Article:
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Andy Brice
Successful Software

Doug Nebeker ("Doug")

Jonathan Matthews
Creator of DeepTrawl, CloudTrawl, and LeapDoc

Nicholas Hebb
BreezeTree Software

Bob Walsh
host, Startup Success Podcast author of The Web Startup Success Guide and Micro-ISV: From Vision To Reality

Patrick McKenzie
Bingo Card Creator

Version numbering. Major updates.

I number major updates by changing the second number is version: 4.7, the next major update is 4.8 and so on. It was like this for years.

Recently got several e-mails from customers, who complain that update is not major because "it's only second digit changed therefore it doesn't look like the update is major" while they noted that change list definitely looks solid: http://www.djsoft.net/enu/news/75.htm

I'm starting to think that people would like to see larger version numbers. Eg. version 4, then version 5, etc.

Problem is, they asked "is this update a major?" and after I said "yes", they paid for it :) I don't know how many people who didn't ask and didn't pay because of it...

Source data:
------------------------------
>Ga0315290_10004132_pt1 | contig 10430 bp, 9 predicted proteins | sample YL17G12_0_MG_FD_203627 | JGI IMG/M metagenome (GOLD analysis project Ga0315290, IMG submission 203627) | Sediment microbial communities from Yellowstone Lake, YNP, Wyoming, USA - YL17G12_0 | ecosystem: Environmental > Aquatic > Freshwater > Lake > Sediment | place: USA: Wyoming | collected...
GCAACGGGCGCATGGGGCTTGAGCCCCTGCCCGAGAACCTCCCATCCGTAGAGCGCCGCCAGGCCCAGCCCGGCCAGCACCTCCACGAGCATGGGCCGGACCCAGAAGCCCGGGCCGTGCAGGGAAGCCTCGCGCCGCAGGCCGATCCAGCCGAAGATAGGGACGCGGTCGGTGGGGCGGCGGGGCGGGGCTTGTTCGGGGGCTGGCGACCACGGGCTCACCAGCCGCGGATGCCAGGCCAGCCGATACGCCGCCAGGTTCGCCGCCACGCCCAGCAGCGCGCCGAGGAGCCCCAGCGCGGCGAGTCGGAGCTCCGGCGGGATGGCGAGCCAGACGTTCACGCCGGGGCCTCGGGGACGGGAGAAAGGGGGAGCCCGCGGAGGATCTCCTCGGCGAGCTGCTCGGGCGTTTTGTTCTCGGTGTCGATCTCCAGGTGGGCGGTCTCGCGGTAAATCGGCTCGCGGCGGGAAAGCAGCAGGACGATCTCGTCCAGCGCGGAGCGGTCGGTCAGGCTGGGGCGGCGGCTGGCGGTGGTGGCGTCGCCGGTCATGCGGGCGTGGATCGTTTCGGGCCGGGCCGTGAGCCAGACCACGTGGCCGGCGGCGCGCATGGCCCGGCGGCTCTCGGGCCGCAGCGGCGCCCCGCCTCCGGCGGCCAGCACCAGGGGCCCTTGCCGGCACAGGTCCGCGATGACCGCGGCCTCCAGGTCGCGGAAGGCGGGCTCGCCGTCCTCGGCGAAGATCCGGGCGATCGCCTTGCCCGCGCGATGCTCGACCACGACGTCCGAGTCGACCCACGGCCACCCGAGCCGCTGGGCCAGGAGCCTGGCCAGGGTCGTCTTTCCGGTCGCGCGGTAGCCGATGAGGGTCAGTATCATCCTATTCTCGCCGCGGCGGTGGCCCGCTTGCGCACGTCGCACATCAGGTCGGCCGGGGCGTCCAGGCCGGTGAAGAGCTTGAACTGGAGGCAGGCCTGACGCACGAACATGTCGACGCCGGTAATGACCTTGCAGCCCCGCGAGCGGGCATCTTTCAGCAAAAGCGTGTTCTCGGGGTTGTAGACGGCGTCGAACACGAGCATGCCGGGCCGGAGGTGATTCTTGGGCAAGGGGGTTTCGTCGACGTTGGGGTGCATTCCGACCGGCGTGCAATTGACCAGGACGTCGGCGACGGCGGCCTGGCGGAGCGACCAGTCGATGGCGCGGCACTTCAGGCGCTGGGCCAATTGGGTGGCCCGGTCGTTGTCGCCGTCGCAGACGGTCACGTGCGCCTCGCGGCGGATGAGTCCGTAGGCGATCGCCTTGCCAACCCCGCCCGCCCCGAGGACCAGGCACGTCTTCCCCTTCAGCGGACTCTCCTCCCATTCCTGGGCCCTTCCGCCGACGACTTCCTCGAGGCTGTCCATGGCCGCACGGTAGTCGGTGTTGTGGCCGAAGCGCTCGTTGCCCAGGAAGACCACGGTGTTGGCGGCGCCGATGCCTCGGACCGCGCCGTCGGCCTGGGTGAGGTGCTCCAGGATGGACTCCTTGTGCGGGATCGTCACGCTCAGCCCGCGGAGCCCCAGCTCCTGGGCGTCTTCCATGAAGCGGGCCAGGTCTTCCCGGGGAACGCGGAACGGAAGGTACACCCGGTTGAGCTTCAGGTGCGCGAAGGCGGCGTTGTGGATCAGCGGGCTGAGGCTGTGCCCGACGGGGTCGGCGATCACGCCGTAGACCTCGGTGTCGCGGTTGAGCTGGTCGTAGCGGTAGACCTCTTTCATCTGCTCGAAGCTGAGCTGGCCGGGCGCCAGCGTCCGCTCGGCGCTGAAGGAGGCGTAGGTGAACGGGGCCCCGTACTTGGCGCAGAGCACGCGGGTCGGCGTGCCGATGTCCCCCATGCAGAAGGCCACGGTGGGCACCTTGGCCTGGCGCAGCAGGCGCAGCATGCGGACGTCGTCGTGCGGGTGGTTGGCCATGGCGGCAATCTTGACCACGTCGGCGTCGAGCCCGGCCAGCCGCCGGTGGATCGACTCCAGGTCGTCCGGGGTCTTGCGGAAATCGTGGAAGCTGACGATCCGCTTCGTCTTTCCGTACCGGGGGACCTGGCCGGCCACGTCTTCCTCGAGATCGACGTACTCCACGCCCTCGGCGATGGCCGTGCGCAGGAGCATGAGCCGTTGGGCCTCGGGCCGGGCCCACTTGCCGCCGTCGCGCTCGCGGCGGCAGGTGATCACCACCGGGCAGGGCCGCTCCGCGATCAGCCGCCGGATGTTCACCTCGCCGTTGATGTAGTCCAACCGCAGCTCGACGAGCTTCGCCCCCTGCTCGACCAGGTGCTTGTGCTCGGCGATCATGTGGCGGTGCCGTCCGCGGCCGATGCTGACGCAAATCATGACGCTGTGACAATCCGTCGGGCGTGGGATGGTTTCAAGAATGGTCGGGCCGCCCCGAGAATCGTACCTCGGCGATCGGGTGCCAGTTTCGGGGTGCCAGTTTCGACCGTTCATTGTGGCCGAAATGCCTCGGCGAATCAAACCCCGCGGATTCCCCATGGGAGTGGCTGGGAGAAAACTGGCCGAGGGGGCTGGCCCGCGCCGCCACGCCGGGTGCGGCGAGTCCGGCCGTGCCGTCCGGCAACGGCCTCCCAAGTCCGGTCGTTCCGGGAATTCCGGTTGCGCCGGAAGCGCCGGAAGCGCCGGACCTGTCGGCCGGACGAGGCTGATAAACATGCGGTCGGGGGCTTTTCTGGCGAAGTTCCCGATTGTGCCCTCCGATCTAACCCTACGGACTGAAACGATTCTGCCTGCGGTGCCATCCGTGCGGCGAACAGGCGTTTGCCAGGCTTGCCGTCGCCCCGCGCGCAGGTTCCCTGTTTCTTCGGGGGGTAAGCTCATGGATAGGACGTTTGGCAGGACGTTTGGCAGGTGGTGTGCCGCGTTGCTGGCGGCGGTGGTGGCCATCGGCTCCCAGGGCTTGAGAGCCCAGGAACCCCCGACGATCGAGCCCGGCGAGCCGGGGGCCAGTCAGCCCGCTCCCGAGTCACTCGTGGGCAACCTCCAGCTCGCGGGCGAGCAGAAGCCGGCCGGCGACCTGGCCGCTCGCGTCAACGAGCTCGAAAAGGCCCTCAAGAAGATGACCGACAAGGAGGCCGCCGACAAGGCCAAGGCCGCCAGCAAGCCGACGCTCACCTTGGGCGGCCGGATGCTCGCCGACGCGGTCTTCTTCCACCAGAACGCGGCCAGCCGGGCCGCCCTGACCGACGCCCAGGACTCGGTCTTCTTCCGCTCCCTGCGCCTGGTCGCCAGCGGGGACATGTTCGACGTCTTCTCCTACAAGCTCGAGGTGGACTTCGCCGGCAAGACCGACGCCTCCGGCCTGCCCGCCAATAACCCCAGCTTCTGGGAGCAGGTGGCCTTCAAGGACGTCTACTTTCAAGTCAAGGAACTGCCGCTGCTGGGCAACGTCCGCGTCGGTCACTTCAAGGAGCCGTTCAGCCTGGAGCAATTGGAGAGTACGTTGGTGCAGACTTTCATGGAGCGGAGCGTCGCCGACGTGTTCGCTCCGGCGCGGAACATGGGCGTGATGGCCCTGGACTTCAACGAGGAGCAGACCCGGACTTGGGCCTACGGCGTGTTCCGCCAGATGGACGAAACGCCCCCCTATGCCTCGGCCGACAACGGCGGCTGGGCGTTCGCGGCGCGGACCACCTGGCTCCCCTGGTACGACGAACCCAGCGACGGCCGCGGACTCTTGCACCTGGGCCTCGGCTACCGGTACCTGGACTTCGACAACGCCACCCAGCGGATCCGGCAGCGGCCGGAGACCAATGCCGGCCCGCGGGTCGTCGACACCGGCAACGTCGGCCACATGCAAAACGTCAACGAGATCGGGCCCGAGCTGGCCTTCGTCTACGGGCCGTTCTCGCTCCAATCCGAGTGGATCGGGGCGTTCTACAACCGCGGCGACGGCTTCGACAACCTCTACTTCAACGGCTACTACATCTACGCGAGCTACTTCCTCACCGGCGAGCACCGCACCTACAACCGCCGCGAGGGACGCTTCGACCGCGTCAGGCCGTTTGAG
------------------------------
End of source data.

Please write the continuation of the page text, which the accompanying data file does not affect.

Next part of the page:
The trend with FireFox, Chrome and many other popular software is so called "version number inflation"... Version 22, Version 30 seems OK nowadays.

Should I change version numbering scheme? Would it be an additional reason for people to purchase updates?
Kuzmitskiy Dmitry Send private email
Sunday, July 28, 2013
It is standard to only charge when the first digit changes. It is what most people expect, so I suggest you do that. Changing the first digit more often also has the effect of making your product look more mature.

I also recommend:
-give charge anyone who just purchased to upgrade (3-6 months grace is probably about right)
-don't charge people for upgrades more than once a year (18 months to 2 years is probably about right)

Another approach is charge maintenance yearly and give free upgrades during the maintenance period.

Whatever your policy is, write it down on your website.
Andy Brice Send private email
Sunday, July 28, 2013
It sounds like the objection here is that point releases are incurring a charge, which is not standard practice and would come as a surprise to me. There's no law forcing you to do this, but it's definitely established practice.